applied. The chosen design must provide estimates of the most important contrasts, in
terms of the experimental objectives, with the greatest precision possible given the
resources available. It must also give reasonably good estimates of the variances of these
contrasts (Dyke, 1997).

By this we mean that in addition to requiring high precision (small variance), we would
like a reliable estimate of variance to provide high power for testing the contrasts.

This depends on the number of error degrees of freedom (DF) as can be seen from critical
t-values which decrease with the number of error DF, rapidly at first and then slowly to
the critical normal variate for large DF.

Requirements of a Valid Experimental Design

The statistical design of experiments refers to the process of planning the experiment so
that appropriate data will be collected and can be analyzed by statistical methods resulting
in valid and objective conclusions. A statistically valid experimental design is necessary
if meaningful conclusions are to be drawn from the data. There are three basic
requirements for a valid experimental design. It should be unbiased, precise enough to
detect differences of practical importance and it should provide a valid estimate of
experimental error so that the variability of estimates can be assessed and hypotheses can
be tested. Three principles which can ensure the validity of experimental designs are:
replication, randomization and error control.


Replication means that a treatment is repeated two or more times. Its function is to
provide an estimate of experimental error by directly measuring the variability between
similarly treated units and to provide a more precise measure of treatment effects by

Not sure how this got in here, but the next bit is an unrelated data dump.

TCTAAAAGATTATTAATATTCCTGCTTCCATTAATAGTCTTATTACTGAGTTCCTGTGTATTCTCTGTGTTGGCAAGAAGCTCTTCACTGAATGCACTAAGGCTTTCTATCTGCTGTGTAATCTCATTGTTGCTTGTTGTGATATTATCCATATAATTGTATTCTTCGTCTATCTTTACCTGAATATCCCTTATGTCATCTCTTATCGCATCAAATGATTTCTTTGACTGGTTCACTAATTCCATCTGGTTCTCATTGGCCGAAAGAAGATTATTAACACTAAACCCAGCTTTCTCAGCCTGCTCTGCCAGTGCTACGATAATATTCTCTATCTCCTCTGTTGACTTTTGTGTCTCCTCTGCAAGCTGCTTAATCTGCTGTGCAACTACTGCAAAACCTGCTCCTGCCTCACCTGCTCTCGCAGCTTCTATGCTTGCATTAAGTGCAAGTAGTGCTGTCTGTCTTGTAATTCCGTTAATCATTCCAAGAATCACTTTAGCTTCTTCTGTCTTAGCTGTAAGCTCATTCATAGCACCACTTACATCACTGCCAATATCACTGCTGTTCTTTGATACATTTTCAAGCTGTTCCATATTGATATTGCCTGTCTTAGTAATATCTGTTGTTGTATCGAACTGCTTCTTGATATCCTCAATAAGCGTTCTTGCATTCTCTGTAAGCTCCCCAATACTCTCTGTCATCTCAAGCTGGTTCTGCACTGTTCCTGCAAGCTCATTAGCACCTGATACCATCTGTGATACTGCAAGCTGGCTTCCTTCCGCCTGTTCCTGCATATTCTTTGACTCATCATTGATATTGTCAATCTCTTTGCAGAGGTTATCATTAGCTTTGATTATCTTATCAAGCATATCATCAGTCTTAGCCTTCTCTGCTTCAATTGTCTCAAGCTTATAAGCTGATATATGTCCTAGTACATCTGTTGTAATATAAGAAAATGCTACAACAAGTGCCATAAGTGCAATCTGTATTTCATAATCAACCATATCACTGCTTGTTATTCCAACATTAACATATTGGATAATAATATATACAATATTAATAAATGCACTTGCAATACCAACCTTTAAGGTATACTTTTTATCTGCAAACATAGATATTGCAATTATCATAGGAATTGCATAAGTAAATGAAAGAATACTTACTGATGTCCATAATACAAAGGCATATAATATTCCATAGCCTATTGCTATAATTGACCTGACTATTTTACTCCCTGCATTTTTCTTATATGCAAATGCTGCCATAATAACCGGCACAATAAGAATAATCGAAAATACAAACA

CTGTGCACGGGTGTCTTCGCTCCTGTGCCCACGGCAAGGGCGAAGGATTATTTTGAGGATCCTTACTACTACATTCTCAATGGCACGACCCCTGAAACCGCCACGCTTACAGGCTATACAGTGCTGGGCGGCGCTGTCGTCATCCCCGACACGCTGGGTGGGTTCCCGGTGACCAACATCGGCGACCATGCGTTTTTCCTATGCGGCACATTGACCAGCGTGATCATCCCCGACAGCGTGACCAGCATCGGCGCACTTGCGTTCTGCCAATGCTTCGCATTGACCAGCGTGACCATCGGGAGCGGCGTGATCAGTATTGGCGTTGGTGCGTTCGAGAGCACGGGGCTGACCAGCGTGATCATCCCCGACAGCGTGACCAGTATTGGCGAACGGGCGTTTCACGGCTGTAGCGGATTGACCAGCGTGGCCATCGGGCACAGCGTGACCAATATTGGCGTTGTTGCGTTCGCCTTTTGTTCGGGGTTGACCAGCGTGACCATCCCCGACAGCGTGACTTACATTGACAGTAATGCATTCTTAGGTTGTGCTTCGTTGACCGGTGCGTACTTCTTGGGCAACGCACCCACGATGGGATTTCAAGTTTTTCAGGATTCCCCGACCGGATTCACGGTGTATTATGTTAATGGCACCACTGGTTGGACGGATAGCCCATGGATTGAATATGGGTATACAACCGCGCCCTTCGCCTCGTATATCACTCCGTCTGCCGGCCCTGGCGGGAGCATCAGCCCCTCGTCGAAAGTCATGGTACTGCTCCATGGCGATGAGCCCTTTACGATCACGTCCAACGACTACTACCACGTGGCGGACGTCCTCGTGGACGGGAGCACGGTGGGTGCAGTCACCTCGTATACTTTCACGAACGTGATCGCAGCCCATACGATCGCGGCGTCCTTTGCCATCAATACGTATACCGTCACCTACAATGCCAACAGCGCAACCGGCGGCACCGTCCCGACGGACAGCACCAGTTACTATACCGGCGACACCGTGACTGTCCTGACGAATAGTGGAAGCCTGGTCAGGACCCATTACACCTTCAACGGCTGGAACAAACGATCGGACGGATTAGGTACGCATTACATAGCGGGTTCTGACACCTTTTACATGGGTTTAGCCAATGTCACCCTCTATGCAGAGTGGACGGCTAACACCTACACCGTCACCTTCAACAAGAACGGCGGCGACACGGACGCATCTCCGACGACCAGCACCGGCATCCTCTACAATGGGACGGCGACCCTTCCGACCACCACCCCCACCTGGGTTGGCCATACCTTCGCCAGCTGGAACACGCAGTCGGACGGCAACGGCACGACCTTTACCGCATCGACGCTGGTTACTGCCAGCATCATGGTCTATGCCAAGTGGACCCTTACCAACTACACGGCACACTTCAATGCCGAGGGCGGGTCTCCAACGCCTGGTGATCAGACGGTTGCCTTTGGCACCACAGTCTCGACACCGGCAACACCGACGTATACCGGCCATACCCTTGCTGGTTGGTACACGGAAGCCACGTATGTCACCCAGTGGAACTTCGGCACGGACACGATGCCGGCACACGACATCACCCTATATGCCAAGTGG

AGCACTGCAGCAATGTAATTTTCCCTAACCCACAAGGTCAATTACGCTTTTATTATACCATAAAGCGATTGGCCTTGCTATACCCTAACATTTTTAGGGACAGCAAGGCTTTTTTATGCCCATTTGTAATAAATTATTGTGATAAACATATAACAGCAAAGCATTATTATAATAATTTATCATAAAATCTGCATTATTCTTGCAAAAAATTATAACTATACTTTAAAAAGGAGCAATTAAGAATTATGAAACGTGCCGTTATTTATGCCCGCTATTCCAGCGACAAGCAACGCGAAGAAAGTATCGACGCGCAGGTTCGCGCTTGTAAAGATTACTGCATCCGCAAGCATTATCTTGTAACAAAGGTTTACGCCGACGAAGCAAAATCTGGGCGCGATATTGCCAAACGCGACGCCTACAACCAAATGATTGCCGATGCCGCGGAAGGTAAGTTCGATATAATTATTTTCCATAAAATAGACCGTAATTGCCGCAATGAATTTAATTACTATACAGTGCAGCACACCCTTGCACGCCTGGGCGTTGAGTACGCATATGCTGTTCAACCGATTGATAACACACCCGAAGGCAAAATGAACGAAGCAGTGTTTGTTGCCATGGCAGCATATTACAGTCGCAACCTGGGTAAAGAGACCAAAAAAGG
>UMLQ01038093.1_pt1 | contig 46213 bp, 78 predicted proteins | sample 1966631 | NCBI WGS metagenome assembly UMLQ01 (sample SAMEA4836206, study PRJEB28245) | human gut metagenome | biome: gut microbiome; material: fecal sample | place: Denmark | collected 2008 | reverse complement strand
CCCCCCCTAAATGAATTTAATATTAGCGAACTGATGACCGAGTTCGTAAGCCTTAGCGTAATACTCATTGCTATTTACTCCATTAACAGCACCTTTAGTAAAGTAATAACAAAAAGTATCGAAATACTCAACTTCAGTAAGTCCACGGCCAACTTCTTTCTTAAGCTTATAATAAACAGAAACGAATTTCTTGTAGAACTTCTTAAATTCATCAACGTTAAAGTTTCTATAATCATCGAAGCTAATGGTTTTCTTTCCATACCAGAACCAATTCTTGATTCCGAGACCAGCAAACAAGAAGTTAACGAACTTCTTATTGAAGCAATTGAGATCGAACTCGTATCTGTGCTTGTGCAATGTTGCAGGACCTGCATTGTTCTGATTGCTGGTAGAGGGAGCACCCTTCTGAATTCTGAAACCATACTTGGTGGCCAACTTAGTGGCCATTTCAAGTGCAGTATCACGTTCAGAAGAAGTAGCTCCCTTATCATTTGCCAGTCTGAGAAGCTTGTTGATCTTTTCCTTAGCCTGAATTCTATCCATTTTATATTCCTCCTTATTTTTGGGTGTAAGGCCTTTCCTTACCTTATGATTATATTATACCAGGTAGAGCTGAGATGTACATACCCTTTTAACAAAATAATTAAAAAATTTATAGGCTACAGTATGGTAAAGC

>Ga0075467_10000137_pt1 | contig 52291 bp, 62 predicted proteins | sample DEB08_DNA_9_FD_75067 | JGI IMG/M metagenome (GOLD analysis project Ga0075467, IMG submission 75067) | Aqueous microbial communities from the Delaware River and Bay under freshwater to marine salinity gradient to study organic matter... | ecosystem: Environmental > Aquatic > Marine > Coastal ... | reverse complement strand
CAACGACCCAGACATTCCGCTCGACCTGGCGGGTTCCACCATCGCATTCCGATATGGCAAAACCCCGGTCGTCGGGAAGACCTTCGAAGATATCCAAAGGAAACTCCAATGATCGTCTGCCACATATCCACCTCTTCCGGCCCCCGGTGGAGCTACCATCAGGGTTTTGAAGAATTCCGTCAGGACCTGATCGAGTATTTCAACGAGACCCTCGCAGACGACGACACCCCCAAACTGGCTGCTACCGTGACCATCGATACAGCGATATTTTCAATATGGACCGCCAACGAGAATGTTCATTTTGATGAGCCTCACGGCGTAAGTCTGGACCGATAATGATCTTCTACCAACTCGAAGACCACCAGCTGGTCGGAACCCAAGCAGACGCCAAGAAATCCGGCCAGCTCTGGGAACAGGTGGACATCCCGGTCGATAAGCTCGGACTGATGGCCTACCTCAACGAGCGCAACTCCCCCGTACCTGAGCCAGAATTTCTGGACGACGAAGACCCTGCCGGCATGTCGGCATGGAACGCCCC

averaging the individual observations. The number of replication that will be required in
a particular experiment depends on the magnitude of the differences the experimenter
wishes to detect and the variability of the data to be collected. Considering these two
things at the beginning of an experiment will save much frustration.


Randomization is the assignment of treatments to experimental units so that all units

considered have an equal chance of receiving a treatment. It guarantees unbiased
estimates of treatment means and of the experimental error. In most situations it is

Principles of Experimental Design 95

required to assure the validity of the statistical theory underlying the tests of significance
in the analysis.

Error Control

The principle of experimental design allows for certain restriction on randomization to

reduce experimental error. For example, in the Randomized Complete Block Design,
treatments are grouped into blocks that are expected to perform differently, allowing a
block effect to be removed from the total variation in the trial.

Box, G.E.P., Hunter, W.G. & Hunter, J.S. (1978). Statistics for Experiments, John Wiley
& Sons, Inc.
Cochran, W.G. & Cox, G. M. (1950). Experimental Design, John Wiley & Sons, Inc.
Dyke, E. (1997). How to Avoid Bad Statistics. Field Crop Research, Vol. 51, 165-187.
Federer, W.T. (1955). Experimental Design, McMillan.
Gomez, K.A. & Gomez, A.A. (1984). Statistical Procedures for Agricultural Research,
John Wiley & Sons, Inc.
John, P.W.M. (1971). Statistical Design and Analysis of Experiments, The McMillan
Montgomery, D.C. (1984). Design and Analysis of Experiments, 2nd Ed., John Wiley &
Sons, Inc.
Ostle, B. & Mensing, R.W. (1975). Statistics in Research, 3rd. ed., The Iowa State
University Press.